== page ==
In terms of the care provided Adult Family Homes offer all of the assistance you would expect from most long term care settings including meals, bathing, dressing, medication, house keeping and other activities of daily living. The biggest difference being the care is provided in a typical residential setting which can provide a much more intimate home like setting. The cost can vary quite dramatically from home to home typically ranging between $3,500 and $6,500 per month. Pricing will depend on a number of factors including the level of care provided and whether you choose a private room or shared room. Payment options can be as varied as homes themselves. VA benefits may be an option as well as long term care insurance and many will allow for a transition to Medicaid after a period of private payments.
If you think you or a loved one may prefer a smaller residential setting to that of a large assisted living community an Adult Family Home may be an excellent option. For additional help finding the right Adult Family Home in Spokane County don’t hesitate to contact a local Certified Senior Advisor (CSA) from Lifestage for a free no obligation consultation to discuss your needs and preferences
You often see wireless carriers market really bad phones to seniors and they do it by reinforcing negative stereotypes about seniors. What we hear is that seniors aren't good at using new technology. They don't want to learn how to use it. They need flip phones because they are just easier to use. Let's start by debunking a few of these misconceptions:
Seniors we have come in contact with who have taken a little time to play with a smartphone are just as capable as younger people of using smartphones and they love them just as much, however a lot of the time they were a little bit more hesitant about breaking something. It’s common for them to ask a question about something they already know how to do, but they don’t want to push the wrong button. Seniors have been learning new skills with technology for their entire lives and they've seen computers go from the size of an entire living room to something you can hold in our hand. They remember when entering the wrong command on a computer could crash the whole thing, so they're naturally a little more hesitant about just pushing buttons. Luckily in the past several years smartphones have switched their focus from introducing new features to emphasizing the ease of use. For instance when you upgrade to a new iphone all you have to do is take the old one and hold it near the new one and everything transfers. If you do ever get lost in a smart phone you can just hit the home button and you’re back to where you started. When introducing seniors to a smart phone it’s important to emphasize the fact that you can't break it by pushing buttons. There's nothing that they can do that's going to break it so have fun!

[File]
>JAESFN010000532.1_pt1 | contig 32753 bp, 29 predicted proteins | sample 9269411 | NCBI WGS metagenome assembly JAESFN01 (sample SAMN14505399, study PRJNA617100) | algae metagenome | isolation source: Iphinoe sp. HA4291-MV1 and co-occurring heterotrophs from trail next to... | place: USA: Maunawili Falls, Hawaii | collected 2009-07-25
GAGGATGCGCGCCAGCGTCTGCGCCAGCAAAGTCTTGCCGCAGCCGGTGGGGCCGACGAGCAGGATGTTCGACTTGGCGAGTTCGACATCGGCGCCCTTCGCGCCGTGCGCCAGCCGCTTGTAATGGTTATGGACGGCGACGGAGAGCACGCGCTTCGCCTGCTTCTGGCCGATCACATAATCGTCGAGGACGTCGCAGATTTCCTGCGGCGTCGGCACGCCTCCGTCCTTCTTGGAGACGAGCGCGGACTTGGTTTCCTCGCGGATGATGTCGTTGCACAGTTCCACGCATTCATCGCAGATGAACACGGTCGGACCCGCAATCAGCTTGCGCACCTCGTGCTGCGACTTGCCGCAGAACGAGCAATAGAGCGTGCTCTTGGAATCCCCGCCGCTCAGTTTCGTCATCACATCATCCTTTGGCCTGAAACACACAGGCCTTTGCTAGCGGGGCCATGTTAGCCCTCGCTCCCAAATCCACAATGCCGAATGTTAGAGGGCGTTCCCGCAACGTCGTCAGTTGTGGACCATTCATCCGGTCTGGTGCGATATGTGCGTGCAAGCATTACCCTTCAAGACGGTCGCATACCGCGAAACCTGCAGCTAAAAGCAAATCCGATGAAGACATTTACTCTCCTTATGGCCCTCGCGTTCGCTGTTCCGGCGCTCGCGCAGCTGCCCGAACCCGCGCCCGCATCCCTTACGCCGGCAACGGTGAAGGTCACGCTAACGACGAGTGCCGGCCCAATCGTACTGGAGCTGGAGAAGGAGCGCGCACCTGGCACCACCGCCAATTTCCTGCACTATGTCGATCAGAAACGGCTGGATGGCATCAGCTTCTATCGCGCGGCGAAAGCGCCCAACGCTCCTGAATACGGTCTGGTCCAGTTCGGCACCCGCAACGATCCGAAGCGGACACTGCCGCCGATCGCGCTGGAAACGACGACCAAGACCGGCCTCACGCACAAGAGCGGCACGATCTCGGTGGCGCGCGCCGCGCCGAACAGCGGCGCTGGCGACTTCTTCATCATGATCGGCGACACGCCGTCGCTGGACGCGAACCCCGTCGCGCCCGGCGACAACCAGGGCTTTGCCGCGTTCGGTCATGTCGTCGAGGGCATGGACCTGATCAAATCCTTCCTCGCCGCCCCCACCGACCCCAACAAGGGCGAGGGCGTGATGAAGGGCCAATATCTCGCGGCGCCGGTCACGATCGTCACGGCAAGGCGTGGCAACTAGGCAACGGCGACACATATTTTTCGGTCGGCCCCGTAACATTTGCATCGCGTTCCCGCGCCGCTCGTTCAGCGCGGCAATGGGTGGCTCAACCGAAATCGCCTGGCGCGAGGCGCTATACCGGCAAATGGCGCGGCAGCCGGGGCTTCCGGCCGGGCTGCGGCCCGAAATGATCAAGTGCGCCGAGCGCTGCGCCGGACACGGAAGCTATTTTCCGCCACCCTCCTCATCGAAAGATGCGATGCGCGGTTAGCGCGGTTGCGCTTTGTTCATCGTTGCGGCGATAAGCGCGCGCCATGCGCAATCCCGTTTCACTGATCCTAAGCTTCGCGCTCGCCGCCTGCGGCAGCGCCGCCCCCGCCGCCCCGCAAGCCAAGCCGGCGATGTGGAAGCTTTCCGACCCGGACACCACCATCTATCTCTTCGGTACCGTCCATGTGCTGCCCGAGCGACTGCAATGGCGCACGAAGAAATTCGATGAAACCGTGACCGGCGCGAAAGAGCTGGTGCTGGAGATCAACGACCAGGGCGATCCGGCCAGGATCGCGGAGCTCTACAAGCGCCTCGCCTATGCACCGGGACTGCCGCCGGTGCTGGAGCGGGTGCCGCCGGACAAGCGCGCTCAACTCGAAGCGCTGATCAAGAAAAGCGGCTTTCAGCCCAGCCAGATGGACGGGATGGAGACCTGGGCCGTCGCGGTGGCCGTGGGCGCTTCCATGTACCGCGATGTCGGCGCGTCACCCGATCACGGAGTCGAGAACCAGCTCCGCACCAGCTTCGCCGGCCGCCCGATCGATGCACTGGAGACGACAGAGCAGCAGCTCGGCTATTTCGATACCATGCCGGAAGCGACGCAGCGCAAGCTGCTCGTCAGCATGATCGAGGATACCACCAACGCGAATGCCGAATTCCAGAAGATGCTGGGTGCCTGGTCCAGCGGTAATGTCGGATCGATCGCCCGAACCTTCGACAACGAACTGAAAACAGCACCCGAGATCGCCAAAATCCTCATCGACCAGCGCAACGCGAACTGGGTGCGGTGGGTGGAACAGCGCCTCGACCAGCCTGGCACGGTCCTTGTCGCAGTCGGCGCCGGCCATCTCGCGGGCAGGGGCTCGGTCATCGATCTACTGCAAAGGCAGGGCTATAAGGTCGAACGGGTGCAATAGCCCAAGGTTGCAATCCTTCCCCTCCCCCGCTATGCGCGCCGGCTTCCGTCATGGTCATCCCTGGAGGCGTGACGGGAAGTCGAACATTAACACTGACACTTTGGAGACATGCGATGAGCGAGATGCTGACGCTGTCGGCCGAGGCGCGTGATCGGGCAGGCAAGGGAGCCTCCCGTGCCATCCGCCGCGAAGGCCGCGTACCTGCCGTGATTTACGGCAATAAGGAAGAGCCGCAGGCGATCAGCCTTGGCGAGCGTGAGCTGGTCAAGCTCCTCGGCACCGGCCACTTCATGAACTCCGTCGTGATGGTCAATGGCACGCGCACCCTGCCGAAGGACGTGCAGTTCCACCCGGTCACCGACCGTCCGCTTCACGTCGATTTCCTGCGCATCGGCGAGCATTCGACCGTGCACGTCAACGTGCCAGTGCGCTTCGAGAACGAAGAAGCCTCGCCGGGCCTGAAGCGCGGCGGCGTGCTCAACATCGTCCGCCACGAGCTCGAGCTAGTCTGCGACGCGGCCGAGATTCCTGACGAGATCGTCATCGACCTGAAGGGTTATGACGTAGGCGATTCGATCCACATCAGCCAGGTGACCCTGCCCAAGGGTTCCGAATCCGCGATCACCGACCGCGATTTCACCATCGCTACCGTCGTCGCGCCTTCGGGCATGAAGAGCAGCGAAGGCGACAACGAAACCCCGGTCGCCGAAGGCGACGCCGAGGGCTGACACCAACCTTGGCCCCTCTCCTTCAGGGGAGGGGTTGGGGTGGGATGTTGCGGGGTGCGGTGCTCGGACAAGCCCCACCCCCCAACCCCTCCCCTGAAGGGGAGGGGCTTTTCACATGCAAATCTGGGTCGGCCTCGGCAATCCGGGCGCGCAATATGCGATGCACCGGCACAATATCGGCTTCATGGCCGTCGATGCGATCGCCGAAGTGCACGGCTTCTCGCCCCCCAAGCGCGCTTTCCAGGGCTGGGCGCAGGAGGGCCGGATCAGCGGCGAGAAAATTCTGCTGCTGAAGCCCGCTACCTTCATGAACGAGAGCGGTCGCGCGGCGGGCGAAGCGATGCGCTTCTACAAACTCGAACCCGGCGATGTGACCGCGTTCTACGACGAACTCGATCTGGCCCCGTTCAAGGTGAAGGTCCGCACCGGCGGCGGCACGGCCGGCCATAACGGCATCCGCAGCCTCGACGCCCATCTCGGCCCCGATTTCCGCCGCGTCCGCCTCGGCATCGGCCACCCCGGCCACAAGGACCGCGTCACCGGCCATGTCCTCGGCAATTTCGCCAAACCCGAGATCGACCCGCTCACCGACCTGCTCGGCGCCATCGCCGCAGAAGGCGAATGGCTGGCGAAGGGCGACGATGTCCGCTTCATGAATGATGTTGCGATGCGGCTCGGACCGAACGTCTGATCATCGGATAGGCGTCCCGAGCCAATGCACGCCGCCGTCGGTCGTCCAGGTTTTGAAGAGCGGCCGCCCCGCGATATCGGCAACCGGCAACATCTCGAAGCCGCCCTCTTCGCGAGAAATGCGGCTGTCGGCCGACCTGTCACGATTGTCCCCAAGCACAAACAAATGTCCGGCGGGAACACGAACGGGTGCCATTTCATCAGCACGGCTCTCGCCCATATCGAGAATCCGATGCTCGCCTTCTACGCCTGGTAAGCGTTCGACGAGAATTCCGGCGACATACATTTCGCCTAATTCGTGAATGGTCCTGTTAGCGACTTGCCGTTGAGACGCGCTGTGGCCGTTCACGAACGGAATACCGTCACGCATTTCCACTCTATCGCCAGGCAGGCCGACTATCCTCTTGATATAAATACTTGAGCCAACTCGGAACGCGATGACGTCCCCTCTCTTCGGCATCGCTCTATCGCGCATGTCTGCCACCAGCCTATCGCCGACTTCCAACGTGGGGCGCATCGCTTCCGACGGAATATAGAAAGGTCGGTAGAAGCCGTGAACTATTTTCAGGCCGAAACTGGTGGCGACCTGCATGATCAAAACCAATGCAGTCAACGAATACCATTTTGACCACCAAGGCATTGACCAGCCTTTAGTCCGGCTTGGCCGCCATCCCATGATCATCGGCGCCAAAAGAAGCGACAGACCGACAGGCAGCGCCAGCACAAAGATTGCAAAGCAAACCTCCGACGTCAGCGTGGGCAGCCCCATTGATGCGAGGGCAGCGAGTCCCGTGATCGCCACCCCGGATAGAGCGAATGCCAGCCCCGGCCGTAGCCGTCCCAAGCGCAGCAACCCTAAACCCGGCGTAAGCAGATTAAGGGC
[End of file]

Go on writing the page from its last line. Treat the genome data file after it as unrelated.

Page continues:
A smart phone can be an excellent way for seniors to connect to the outside world. Seniors enjoy taking pictures and sharing them with friends and family just as much those who may be from a younger generation. Text messaging makes staying in touch just as convenient and easy for seniors as it does anyone else. Video chat, voice commands, calendar reminders, news, weather games and everything else that make smart phones so great are great for people of all ages. The argument that seniors don't need any of the amazing features that smartphones offer just doesn’t make sense. When you actually look at the flip phones marketed to seniors one thing that comes up a lot is the buttons size. For some reason the flip phones have huge buttons and of course smartphones have no buttons at all. Well if you go to the iPhone keypad you start dialing a phone number those buttons are significantly larger than the buttons you will find on a flip phone. Of course the buttons don’t matter at all when you can say “Hey Siri, call my daughter”. If you want to send a text message that flip phone is actually much harder to use. The keyboard on a smart phone is significantly easier to use. Again that is if you want to use the keyboard at all, of course a smart phone allows you to just speak whatever message you want to send. Even the largest of screens offered on flip phones are still just a fraction of the size you have with a smartphone. Smartphones also offer the ability to easily zoom in on text if it is still to small or difficult to read.
With a little practice seniors tend to be able to use smart phones just as well as their younger counterparts. These phones are just as useful and just as fun for people of any age. Odds are you may even have spare iphone or android just collecting dust in a drawer or a closet. So if you are asking, what is the best phone for a senior? The answer is you may already have it.
Ty Strahl is the Spokane areas leading Certified Senior Advisor (CSA). Her job is to help navigate the many aspects of aging and to help seniors who are in transition to find the right solutions for their individual needs.